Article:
Bo Lojek

“This book offers a new perspective on the life, work, and ideas of Nobel Laureate William B. Shockley, who was awarded the prize in 1956. It reconstructs Shockley’s childhood, his heroic deeds during World War II, his contribution to semiconductor physics, which culminated in the world-changing invention of the transistor, and his perspectives on the social issues of his time period.

The author had unrivaled access to Shockley’s personal documents, which not only enlightens the reader about the colorful and controversial life of Shockley but also illuminates the perspectives of other prominent scientists working during that time period. Shockley was not only a brilliant scientist in his own right but also a fiercely independent thinker who was always looking for the truth. It is impossible to overstate the magnitude of his contributions to what is now known as the field of microelectronics. This book examines the significant aspects of Shockley’s life, and it is filled with photographs that have never been seen in public before as well as excerpts from his personal notebooks and private correspondence.

In addition to that, Shockley’s thoughts on genetics and how they relate to human intelligence are discussed in depth throughout this book. It tells the story of a man who is persecuted by unyielding rationality, slandered by the popular media, and ultimately estranged from his contemporaries. It examines his contentious ideas regarding human genetics, some of which were surprisingly prescient for their time, and places those ideas in the context of contemporary research findings.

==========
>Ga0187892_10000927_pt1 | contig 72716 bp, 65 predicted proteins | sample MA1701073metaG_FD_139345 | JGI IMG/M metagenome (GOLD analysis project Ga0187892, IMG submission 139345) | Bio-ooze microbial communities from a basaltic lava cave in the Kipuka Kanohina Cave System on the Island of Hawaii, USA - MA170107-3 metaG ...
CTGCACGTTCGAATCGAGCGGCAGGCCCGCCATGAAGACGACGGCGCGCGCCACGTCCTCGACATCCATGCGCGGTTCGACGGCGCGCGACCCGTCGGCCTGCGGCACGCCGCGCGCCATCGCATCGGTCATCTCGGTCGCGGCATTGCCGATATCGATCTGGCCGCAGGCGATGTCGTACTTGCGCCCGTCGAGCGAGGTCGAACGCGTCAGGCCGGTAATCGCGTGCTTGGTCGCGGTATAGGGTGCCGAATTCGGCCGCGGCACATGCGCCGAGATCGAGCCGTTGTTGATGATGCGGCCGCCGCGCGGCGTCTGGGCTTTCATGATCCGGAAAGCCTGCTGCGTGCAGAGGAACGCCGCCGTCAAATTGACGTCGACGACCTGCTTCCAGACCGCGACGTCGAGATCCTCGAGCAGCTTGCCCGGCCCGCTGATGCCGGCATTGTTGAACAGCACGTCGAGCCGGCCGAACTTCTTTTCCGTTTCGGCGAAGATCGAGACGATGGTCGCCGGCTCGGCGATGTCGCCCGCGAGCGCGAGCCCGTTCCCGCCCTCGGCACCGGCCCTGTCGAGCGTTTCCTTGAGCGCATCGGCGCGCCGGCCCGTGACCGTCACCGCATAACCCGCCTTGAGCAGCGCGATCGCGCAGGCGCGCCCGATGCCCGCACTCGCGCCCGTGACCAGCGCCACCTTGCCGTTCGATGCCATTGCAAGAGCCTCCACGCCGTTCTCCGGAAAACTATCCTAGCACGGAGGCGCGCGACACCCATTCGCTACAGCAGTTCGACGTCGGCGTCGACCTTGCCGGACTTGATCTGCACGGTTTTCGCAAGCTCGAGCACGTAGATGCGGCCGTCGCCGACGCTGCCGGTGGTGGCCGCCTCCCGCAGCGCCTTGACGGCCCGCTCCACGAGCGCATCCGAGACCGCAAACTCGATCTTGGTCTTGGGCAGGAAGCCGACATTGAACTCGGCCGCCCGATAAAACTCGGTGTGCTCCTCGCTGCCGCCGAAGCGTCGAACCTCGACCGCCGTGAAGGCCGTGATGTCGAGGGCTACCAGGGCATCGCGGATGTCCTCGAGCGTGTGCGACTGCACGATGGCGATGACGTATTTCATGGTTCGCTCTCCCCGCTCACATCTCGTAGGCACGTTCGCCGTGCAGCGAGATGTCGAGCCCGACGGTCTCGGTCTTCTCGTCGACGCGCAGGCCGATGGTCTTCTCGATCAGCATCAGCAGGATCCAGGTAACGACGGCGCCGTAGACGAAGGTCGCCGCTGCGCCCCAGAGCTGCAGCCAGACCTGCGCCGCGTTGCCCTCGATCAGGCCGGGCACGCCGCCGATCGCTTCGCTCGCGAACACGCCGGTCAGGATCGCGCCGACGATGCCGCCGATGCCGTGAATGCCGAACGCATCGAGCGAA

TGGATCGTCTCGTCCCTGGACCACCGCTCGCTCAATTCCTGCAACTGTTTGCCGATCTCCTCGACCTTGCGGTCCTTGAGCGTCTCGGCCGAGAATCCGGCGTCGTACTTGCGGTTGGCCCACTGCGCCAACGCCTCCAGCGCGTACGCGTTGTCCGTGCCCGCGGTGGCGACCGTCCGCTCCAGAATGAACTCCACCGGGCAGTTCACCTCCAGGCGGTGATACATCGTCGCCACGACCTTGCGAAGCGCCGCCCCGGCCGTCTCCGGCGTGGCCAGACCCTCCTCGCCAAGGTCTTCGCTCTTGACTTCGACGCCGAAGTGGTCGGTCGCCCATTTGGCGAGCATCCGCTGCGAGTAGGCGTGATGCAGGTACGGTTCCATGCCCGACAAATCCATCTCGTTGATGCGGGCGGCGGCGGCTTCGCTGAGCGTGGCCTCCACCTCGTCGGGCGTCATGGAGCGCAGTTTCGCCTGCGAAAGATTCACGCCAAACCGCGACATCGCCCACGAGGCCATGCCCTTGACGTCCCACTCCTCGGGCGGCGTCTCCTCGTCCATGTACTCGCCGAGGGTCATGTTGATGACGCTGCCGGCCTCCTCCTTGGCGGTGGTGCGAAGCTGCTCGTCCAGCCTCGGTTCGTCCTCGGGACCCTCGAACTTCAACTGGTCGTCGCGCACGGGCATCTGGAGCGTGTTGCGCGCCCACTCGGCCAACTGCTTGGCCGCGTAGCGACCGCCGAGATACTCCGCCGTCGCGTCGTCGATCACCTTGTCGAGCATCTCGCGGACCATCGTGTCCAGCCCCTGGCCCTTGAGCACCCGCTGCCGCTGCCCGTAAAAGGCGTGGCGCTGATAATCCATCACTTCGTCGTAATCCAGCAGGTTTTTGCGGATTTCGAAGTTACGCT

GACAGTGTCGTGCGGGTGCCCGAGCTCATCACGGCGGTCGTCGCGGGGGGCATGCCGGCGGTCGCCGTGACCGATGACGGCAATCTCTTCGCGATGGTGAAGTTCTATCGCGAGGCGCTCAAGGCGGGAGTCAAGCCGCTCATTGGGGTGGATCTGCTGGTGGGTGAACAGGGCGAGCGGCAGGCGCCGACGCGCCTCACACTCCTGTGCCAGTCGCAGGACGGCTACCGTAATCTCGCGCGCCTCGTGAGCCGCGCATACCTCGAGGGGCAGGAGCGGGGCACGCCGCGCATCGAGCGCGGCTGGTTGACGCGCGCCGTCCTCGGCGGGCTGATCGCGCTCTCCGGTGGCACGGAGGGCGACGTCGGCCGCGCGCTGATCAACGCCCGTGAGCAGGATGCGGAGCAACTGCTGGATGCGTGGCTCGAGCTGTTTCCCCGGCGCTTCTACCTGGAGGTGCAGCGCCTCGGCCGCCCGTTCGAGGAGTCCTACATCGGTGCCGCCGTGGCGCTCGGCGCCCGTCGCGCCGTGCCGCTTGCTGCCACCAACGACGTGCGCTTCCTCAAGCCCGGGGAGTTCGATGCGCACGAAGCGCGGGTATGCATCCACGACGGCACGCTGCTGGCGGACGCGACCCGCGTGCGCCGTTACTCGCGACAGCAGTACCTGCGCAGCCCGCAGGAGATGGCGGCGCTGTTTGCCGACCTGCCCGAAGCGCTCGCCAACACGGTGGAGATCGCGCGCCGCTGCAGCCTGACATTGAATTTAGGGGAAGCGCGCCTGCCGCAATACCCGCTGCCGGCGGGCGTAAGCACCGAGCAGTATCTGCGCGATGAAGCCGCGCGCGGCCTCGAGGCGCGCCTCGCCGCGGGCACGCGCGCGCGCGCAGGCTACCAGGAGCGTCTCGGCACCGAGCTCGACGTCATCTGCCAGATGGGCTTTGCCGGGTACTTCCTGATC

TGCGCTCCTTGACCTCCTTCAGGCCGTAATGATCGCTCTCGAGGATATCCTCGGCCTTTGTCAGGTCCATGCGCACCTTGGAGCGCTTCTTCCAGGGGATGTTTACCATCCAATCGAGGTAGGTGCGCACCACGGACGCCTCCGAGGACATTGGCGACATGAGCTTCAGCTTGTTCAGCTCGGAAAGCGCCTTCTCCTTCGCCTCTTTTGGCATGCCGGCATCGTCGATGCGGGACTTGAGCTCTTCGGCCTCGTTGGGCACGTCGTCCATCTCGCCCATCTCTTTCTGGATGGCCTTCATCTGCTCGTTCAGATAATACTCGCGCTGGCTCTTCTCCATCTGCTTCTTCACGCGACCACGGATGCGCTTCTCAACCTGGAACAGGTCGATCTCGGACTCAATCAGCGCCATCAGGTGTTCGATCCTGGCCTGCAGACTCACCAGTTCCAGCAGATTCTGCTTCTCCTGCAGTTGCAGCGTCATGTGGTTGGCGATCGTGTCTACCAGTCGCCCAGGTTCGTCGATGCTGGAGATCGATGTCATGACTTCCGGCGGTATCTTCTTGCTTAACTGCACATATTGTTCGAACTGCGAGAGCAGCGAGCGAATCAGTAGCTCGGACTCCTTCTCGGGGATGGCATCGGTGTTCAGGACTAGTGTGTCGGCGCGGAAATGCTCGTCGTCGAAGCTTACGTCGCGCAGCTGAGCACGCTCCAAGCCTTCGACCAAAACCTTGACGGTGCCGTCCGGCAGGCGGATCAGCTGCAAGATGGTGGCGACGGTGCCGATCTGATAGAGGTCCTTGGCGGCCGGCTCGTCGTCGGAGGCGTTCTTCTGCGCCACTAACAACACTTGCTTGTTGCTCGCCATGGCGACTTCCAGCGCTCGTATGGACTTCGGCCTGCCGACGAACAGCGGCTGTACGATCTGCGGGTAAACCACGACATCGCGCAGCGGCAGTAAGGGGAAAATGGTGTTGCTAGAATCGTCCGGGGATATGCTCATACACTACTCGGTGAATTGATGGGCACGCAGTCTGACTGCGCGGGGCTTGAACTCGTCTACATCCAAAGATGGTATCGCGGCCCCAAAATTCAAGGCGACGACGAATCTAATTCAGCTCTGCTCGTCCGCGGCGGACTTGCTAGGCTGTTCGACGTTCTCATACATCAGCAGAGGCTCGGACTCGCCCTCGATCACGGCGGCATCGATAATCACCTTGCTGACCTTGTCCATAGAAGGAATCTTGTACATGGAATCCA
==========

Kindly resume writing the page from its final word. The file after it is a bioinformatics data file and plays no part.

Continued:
Perhaps William Shockley is still as mysterious to people today as his work and the things he has accomplished. The author makes a compelling case that Shockley still has much to say about the issues that are prevalent in our time and that many of his ideas merit evaluation in the public forum. This argument is presented in the book.”